The scenario is not so dissimilar at Fenway. Three patients approached for comment on the allegations said they had not been informed. One named Jess (who asked last name be omitted because she continues to seek medical services at Fenway) didn’t know about the sexual harassment allegations at her doctor’s office until asked to speak about them by a reporter. She tells INTO she wondered if it was someone who had treated her (saying she once had a negative experience with a Nurse Practitioner there).

“I think I have been looking for a reason to change primary care doctors,” Jess says. “I’m really disappointed that they didn’t send out a statement.”

Philip Finch, Vice President of Communications at Fenway, says the organization decided against notifying patients directly because Makadon didn’t see patients.

“I think the organization wanted to make it clear that the allegations that were brought forth in this particular instance did not involve patients at all,” Finch tells INTO. “If patients are concerned at all about this, we would encourage them to contact their provider or contact our medical director who would be happy to talk with them more about it.”

Boswell, Fenway’s ousted CEO who is accused of disregarding the allegations, saw approximately 100 patients. Finch says many credit Boswell with saving their lives.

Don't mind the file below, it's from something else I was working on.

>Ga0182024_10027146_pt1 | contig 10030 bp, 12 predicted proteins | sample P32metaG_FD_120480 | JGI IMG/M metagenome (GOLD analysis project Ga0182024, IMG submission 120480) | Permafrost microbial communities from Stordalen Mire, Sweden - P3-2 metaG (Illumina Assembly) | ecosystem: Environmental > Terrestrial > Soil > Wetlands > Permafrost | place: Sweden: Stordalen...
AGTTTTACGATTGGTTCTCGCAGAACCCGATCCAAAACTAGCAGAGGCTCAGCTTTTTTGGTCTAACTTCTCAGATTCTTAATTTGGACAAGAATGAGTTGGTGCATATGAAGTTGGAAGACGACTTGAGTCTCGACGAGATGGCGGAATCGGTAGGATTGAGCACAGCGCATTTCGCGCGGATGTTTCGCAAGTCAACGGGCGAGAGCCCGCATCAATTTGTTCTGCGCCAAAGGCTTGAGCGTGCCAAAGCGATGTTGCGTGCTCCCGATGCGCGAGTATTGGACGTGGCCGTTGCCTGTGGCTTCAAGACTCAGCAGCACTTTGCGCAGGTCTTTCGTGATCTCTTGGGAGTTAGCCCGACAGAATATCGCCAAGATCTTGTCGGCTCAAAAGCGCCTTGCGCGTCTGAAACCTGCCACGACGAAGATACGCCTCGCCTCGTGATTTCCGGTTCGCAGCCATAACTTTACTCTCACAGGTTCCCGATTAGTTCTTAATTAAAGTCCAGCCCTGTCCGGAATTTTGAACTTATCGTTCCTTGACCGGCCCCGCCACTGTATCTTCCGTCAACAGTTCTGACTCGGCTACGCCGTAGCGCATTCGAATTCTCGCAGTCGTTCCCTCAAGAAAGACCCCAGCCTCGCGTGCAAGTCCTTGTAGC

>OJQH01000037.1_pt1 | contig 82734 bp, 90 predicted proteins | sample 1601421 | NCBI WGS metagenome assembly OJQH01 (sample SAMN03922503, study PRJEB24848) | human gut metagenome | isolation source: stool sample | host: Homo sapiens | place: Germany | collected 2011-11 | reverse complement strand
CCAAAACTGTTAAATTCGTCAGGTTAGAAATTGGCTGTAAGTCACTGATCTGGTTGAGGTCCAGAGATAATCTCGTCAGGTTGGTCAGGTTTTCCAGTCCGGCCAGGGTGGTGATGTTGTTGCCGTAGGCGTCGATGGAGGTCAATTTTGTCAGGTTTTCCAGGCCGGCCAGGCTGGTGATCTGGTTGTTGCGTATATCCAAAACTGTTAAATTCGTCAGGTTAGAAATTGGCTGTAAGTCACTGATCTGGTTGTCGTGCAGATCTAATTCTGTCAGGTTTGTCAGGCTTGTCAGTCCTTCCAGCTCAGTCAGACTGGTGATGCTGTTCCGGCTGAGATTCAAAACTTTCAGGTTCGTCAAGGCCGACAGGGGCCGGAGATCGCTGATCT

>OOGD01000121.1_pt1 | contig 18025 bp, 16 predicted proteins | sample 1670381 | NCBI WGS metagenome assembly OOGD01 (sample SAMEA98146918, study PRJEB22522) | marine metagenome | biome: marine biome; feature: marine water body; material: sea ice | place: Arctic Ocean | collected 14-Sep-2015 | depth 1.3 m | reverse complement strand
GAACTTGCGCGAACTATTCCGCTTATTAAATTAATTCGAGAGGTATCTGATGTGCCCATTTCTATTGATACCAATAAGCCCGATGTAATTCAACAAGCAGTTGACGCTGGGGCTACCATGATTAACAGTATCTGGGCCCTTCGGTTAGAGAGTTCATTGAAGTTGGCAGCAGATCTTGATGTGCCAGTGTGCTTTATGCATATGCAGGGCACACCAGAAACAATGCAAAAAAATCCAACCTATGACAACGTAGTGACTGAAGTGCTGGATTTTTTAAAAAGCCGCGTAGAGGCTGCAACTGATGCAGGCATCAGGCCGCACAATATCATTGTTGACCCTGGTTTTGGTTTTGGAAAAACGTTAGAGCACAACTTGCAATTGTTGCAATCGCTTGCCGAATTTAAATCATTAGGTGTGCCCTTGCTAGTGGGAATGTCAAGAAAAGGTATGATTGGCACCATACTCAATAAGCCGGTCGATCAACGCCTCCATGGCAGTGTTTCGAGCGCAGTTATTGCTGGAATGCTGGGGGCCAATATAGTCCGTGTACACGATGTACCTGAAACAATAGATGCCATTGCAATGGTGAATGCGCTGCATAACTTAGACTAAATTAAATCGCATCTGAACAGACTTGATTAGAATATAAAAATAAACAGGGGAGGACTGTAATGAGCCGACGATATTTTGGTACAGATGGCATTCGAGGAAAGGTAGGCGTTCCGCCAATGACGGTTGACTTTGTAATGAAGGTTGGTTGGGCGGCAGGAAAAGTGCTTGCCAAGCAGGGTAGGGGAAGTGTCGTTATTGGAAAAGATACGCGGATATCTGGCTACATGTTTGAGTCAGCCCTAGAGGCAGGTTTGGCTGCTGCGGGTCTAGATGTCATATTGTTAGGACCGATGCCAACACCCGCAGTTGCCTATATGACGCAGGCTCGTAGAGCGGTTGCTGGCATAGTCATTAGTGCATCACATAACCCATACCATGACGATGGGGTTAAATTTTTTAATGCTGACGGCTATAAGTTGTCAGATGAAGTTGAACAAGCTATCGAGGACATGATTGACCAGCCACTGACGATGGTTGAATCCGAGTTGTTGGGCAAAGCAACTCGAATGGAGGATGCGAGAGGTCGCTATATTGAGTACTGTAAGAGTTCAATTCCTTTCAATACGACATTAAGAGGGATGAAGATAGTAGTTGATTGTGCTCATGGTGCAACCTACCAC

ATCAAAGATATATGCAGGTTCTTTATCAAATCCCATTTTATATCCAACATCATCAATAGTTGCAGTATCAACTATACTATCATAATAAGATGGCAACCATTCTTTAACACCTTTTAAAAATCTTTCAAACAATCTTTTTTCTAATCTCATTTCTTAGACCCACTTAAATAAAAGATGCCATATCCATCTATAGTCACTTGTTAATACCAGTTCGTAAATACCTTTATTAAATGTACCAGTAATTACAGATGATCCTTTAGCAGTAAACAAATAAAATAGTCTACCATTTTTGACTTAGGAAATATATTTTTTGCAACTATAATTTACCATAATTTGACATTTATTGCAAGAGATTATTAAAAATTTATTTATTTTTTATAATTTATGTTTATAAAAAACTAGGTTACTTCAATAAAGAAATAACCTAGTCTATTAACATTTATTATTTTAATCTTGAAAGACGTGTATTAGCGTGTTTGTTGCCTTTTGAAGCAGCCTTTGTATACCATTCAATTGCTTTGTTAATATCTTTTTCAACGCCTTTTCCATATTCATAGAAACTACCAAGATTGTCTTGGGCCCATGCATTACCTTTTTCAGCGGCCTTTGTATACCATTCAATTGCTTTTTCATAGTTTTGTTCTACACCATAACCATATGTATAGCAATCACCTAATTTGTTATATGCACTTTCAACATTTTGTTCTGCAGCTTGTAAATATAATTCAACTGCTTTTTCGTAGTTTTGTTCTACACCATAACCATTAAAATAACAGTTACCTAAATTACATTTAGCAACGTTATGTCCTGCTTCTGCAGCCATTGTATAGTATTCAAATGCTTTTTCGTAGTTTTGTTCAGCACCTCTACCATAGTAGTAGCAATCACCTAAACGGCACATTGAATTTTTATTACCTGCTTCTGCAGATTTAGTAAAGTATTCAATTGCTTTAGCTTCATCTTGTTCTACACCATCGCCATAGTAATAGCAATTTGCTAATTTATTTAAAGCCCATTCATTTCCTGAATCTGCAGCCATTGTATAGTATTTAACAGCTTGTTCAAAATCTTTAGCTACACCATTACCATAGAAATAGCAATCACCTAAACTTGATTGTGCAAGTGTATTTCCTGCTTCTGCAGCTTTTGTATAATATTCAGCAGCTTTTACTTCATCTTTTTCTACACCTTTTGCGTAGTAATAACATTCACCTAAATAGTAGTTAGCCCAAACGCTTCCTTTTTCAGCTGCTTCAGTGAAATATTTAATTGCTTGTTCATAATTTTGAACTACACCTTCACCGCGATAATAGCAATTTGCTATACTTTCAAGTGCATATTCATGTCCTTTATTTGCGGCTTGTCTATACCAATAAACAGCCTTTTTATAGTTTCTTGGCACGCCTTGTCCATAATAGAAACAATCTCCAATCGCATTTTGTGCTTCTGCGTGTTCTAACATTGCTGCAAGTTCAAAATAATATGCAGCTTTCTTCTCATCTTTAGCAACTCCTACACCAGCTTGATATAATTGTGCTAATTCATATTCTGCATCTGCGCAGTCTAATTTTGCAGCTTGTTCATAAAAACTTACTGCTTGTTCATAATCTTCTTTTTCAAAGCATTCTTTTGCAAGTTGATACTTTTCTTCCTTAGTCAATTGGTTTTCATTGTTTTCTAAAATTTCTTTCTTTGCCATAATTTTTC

“Many of them were very upset that they were going to have to make a change in their primary care provider,” Finch says. Fenway has not seen a drop off in patients as a result of the allegations, he tells INTO.

Fenway has vowed to hold listening sessions with staff in the coming weeks, and Finch says the organization is considering adding more for the wider community. The organization has appointed Director of Behavioral Health Jane Powers as Interim CEO.

“Fenway exists to enhance the well-being of the lesbian, gay, bisexual, and transgender community, and all people in our neighborhoods and beyond,’’ the board said in a statement. “Fenway Health is bigger than any single person.”

Mazzoni is also moving forward. In November, the organization announced the conclusion of its investigation into Winn. Those findings have been sent to the Pennsylvania Medical Board. Dr. Nancy Brisbon, a longtime Mazzoni employee, was hired to replace Winn in September.

Additional reporting by Trish Bendix